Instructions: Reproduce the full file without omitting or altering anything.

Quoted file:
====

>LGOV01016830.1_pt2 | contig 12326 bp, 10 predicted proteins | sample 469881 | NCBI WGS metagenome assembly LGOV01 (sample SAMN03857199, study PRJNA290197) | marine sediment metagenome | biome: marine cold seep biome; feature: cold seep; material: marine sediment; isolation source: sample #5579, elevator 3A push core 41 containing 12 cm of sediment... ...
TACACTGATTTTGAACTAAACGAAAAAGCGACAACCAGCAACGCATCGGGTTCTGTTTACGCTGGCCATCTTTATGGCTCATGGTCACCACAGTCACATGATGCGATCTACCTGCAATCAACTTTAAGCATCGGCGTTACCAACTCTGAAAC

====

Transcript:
>LGOV01016830.1_pt2 | contig 12326 bp, 10 predicted proteins | sample 469881 | NCBI WGS metagenome assembly LGOV01 (sample SAMN03857199, study PRJNA290197) | marine sediment metagenome | biome: marine cold seep biome; feature: cold seep; material: marine sediment; isolation source: sample #5579, elevator 3A push core 41 containing 12 cm of sediment... ...
TACACTGATTTTGAACTAAACGAAAAAGCGACAACCAGCAACGCATCGGGTTCTGTTTACGCTGGCCATCTTTATGGCTCATGGTCACCACAGTCACATGATGCGATCTACCTGCAATCAACTTTAAGCATCGGCGTTACCAACTCTGAAAC